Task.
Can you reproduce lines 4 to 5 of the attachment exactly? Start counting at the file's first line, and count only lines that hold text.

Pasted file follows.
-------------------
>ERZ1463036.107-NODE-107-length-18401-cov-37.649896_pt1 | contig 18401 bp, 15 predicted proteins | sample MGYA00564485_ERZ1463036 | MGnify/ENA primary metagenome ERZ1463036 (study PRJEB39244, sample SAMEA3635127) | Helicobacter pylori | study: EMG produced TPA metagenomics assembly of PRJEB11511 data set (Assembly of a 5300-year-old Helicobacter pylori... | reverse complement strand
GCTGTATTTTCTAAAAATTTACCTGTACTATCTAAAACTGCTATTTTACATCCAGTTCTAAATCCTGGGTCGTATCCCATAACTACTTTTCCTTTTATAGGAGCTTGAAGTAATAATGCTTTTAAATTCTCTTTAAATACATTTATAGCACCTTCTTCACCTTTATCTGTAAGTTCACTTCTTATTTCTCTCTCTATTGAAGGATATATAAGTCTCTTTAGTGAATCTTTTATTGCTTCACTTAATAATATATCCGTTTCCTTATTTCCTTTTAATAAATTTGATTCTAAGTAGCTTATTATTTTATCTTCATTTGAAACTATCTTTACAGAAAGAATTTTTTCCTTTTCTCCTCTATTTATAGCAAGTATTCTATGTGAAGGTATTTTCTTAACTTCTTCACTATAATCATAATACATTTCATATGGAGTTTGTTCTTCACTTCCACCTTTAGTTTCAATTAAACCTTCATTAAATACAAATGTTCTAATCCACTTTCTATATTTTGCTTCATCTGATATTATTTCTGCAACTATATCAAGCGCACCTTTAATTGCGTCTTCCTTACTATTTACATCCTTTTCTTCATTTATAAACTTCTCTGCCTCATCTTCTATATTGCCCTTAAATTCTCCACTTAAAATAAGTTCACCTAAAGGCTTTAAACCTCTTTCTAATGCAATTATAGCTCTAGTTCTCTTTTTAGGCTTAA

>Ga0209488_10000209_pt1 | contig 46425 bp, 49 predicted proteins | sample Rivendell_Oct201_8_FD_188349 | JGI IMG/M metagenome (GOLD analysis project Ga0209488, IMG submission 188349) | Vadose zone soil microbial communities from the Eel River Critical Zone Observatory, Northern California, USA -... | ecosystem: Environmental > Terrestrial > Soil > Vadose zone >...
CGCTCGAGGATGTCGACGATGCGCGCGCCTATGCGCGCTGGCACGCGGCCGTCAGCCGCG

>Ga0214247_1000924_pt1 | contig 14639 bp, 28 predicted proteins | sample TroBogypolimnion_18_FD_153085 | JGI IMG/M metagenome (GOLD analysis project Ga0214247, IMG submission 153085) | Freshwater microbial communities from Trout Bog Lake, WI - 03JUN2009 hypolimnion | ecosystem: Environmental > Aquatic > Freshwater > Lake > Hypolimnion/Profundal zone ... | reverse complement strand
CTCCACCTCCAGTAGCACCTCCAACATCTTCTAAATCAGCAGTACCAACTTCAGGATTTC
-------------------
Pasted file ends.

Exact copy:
CGCTCGAGGATGTCGACGATGCGCGCGCCTATGCGCGCTGGCACGCGGCCGTCAGCCGCG

>Ga0214247_1000924_pt1 | contig 14639 bp, 28 predicted proteins | sample TroBogypolimnion_18_FD_153085 | JGI IMG/M metagenome (GOLD analysis project Ga0214247, IMG submission 153085) | Freshwater microbial communities from Trout Bog Lake, WI - 03JUN2009 hypolimnion | ecosystem: Environmental > Aquatic > Freshwater > Lake > Hypolimnion/Profundal zone ... | reverse complement strand